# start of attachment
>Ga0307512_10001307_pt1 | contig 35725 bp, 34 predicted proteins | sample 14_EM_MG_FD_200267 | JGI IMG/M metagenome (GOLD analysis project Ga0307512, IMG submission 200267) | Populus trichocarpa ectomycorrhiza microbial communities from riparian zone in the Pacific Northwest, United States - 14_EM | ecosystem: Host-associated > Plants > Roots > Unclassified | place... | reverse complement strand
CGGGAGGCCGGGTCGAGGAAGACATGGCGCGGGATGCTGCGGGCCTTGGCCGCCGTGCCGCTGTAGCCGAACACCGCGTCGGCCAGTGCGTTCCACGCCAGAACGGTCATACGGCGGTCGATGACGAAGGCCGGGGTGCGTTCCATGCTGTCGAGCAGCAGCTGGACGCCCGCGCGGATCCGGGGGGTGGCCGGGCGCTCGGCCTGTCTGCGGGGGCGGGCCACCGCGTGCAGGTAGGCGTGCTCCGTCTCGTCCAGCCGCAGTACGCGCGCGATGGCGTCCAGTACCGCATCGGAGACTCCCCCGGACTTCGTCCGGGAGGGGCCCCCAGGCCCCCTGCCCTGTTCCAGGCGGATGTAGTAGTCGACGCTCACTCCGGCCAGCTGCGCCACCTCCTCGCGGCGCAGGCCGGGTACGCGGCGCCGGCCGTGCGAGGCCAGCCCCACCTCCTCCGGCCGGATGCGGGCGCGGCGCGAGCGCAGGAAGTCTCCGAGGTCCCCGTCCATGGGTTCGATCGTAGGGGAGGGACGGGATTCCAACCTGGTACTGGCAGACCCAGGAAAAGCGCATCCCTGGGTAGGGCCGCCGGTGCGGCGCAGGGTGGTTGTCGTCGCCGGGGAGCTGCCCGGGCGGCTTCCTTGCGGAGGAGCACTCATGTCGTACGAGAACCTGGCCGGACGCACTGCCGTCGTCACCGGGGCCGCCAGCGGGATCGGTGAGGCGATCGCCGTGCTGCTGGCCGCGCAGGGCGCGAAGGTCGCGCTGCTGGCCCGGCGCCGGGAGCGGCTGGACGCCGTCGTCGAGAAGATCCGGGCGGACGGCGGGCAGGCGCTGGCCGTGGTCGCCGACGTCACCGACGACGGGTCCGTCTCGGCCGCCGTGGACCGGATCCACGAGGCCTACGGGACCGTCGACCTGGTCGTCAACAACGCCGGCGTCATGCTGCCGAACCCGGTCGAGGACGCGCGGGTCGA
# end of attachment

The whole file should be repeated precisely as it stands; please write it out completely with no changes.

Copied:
>Ga0307512_10001307_pt1 | contig 35725 bp, 34 predicted proteins | sample 14_EM_MG_FD_200267 | JGI IMG/M metagenome (GOLD analysis project Ga0307512, IMG submission 200267) | Populus trichocarpa ectomycorrhiza microbial communities from riparian zone in the Pacific Northwest, United States - 14_EM | ecosystem: Host-associated > Plants > Roots > Unclassified | place... | reverse complement strand
CGGGAGGCCGGGTCGAGGAAGACATGGCGCGGGATGCTGCGGGCCTTGGCCGCCGTGCCGCTGTAGCCGAACACCGCGTCGGCCAGTGCGTTCCACGCCAGAACGGTCATACGGCGGTCGATGACGAAGGCCGGGGTGCGTTCCATGCTGTCGAGCAGCAGCTGGACGCCCGCGCGGATCCGGGGGGTGGCCGGGCGCTCGGCCTGTCTGCGGGGGCGGGCCACCGCGTGCAGGTAGGCGTGCTCCGTCTCGTCCAGCCGCAGTACGCGCGCGATGGCGTCCAGTACCGCATCGGAGACTCCCCCGGACTTCGTCCGGGAGGGGCCCCCAGGCCCCCTGCCCTGTTCCAGGCGGATGTAGTAGTCGACGCTCACTCCGGCCAGCTGCGCCACCTCCTCGCGGCGCAGGCCGGGTACGCGGCGCCGGCCGTGCGAGGCCAGCCCCACCTCCTCCGGCCGGATGCGGGCGCGGCGCGAGCGCAGGAAGTCTCCGAGGTCCCCGTCCATGGGTTCGATCGTAGGGGAGGGACGGGATTCCAACCTGGTACTGGCAGACCCAGGAAAAGCGCATCCCTGGGTAGGGCCGCCGGTGCGGCGCAGGGTGGTTGTCGTCGCCGGGGAGCTGCCCGGGCGGCTTCCTTGCGGAGGAGCACTCATGTCGTACGAGAACCTGGCCGGACGCACTGCCGTCGTCACCGGGGCCGCCAGCGGGATCGGTGAGGCGATCGCCGTGCTGCTGGCCGCGCAGGGCGCGAAGGTCGCGCTGCTGGCCCGGCGCCGGGAGCGGCTGGACGCCGTCGTCGAGAAGATCCGGGCGGACGGCGGGCAGGCGCTGGCCGTGGTCGCCGACGTCACCGACGACGGGTCCGTCTCGGCCGCCGTGGACCGGATCCACGAGGCCTACGGGACCGTCGACCTGGTCGTCAACAACGCCGGCGTCATGCTGCCGAACCCGGTCGAGGACGCGCGGGTCGA